A voracious Earth

Some regions - especially in Asia - are overusing their renewable resources.

By , Staff writer of The Christian Science Monitor

It's the region of the world that leaves the biggest human footprint. It gobbles up 80 percent of the crop and other plant resources it produces each year. If things don't change, its ecological survival looks iffy.

Surprisingly, it's not the United States. It's a swath of Asia that sweeps from India to China. And it leads to a startling question: If these areas of the world are nearing an ecological budget deficit, can they sustain their growth much longer?

"Some regions of the world ... consume far beyond 100 percent of what their local ecosystems can provide," says Taylor Ricketts, director of the Conservation Science Program at the World Wildlife Fund in Washington, an author of a recent study on ecological imbalances. "These areas are being subsidized by other ecosystems. They're on a form of life support."

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These findings stem from a map built by Dr. Ricketts and his colleagues which shows mankind's ecological footprint for each square mile of Earth's inhabited zones. This geographical representation, published in the journal Nature in June, defies conventional wisdom about consumption, while illustrating the dramatic effect of population density.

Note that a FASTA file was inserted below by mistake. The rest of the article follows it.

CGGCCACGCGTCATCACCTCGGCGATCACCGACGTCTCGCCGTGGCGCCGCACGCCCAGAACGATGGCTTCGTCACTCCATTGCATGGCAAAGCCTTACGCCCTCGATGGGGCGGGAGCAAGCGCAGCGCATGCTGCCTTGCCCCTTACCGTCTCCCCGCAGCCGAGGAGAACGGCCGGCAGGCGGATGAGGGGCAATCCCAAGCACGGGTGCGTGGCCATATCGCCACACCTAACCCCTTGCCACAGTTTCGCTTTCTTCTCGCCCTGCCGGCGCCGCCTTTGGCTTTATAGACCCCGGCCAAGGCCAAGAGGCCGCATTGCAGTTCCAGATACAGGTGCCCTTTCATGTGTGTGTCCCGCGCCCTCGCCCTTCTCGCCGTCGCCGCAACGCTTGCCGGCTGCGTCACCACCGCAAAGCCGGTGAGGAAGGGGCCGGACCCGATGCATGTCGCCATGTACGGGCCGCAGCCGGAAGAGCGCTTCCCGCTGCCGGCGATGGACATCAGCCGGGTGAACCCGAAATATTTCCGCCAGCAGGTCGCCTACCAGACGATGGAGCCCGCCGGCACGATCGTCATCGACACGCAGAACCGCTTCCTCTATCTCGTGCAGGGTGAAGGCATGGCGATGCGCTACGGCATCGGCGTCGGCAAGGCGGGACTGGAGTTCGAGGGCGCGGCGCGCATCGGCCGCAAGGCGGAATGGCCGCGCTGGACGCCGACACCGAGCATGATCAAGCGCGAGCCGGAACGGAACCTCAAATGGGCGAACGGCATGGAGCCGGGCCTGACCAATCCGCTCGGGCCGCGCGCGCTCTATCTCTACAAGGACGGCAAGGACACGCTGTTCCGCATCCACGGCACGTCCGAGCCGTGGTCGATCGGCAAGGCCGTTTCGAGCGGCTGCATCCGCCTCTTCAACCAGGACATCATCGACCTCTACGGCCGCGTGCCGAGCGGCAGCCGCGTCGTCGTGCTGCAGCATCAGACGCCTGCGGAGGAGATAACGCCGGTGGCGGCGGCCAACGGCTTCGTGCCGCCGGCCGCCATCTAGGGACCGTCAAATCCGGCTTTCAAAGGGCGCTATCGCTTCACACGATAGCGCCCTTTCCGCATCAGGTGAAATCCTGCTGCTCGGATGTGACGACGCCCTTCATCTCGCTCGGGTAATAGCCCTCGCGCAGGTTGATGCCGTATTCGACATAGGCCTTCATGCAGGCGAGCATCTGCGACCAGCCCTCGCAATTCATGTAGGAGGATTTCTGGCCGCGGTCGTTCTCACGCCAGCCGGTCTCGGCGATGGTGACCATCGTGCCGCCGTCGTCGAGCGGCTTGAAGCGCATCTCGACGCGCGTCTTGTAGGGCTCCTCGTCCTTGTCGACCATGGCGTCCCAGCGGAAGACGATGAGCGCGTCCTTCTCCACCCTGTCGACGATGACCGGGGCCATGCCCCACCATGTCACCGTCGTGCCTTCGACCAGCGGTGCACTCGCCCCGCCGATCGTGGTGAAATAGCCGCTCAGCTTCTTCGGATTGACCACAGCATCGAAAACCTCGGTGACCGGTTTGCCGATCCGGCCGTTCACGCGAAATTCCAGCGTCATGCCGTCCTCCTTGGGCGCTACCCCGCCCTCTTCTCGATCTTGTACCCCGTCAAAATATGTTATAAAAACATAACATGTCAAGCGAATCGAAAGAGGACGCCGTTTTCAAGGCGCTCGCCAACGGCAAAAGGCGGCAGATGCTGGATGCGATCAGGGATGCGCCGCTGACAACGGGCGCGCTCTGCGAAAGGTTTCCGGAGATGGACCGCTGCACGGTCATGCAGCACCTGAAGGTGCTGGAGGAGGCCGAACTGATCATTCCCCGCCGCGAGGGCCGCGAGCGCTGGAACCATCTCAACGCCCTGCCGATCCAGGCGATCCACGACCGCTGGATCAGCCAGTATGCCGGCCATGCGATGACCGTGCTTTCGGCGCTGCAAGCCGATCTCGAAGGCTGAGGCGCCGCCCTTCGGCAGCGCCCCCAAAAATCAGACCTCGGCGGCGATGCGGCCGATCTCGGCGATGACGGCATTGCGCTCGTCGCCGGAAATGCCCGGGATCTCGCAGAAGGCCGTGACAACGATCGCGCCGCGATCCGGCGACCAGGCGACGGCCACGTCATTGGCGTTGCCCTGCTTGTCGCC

The calculation works this way: First, add up all the planet's sun energy converted to organic carbon by plants each year and call it "net primary production" or NPP - about 56 billion tons worth. Now, subtract the portion that human beings use - all the carbon in materials people consume from cotton in clothes to wood in homes to corn flakes and milk in a bowl of cereal.

Ricketts figures that the world's 6.3 billion people appropriate up to a third of the world's NPP a year. While that average sounds sustainable, it disguises key geographical imbalances (and ignores energy use and land-cultivation used in other human-footprint calculations).

For example, most of Siberia effectively uses 0 percent of its local NPP. By contrast, North America uses 23 percent. Surprisingly, that's still less than the worldwide average. North Americans aren't consuming less. They eat up 5.4 tons of carbon per year compared with a modest 1.2 tons for residents of south central Asia. But that part of Asia is far more populous - 1.3 billion people - and more densely packed than North America. As a result, that region consumes enough goods to require 1.6 billion tons of NPP per year or about 80 percent of the carbon output of that area, the study shows.

That's the present picture. If developing nations boost consumption to match industrialized countries, overall human appropriation of NPP would rise 75 percent, Ricketts and his group calculates.

That shift is already happening, argues Norman Myers, a visiting professor of environmental science at Oxford University and coauthor of a new book, "The New Consumers." More than 1 billion people in 20 developing and transitional nations have recently become wealthy enough to begin consuming like Americans. Already, they own one-fifth of the world's automobiles. By 2010, they could own a third. "The road the planet is heading down with all these new consumers will be enormously and gloriously unsustainable," Dr. Myers says in an telephone interview from Oxford, England. "If these consumers want to buy a lot of computers and gadgets - on the whole, that's OK.... But when it comes to cars, the environmental costs are huge."